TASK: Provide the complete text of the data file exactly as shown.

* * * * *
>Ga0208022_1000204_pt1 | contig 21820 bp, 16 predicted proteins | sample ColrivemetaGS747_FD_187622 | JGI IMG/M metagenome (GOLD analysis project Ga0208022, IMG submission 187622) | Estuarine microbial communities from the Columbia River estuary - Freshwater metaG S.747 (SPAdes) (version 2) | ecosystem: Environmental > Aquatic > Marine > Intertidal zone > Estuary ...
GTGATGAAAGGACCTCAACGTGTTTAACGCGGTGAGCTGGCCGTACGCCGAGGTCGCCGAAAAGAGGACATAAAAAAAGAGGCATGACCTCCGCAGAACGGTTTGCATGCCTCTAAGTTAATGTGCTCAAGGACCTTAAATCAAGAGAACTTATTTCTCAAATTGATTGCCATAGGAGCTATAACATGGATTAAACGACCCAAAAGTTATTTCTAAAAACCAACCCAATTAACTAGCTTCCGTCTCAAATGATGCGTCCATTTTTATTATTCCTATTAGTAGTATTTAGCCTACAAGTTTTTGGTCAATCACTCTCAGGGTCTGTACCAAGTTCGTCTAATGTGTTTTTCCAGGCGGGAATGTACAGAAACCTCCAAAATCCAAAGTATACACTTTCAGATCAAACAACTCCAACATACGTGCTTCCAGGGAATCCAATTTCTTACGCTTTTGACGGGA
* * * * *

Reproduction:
>Ga0208022_1000204_pt1 | contig 21820 bp, 16 predicted proteins | sample ColrivemetaGS747_FD_187622 | JGI IMG/M metagenome (GOLD analysis project Ga0208022, IMG submission 187622) | Estuarine microbial communities from the Columbia River estuary - Freshwater metaG S.747 (SPAdes) (version 2) | ecosystem: Environmental > Aquatic > Marine > Intertidal zone > Estuary ...
GTGATGAAAGGACCTCAACGTGTTTAACGCGGTGAGCTGGCCGTACGCCGAGGTCGCCGAAAAGAGGACATAAAAAAAGAGGCATGACCTCCGCAGAACGGTTTGCATGCCTCTAAGTTAATGTGCTCAAGGACCTTAAATCAAGAGAACTTATTTCTCAAATTGATTGCCATAGGAGCTATAACATGGATTAAACGACCCAAAAGTTATTTCTAAAAACCAACCCAATTAACTAGCTTCCGTCTCAAATGATGCGTCCATTTTTATTATTCCTATTAGTAGTATTTAGCCTACAAGTTTTTGGTCAATCACTCTCAGGGTCTGTACCAAGTTCGTCTAATGTGTTTTTCCAGGCGGGAATGTACAGAAACCTCCAAAATCCAAAGTATACACTTTCAGATCAAACAACTCCAACATACGTGCTTCCAGGGAATCCAATTTCTTACGCTTTTGACGGGA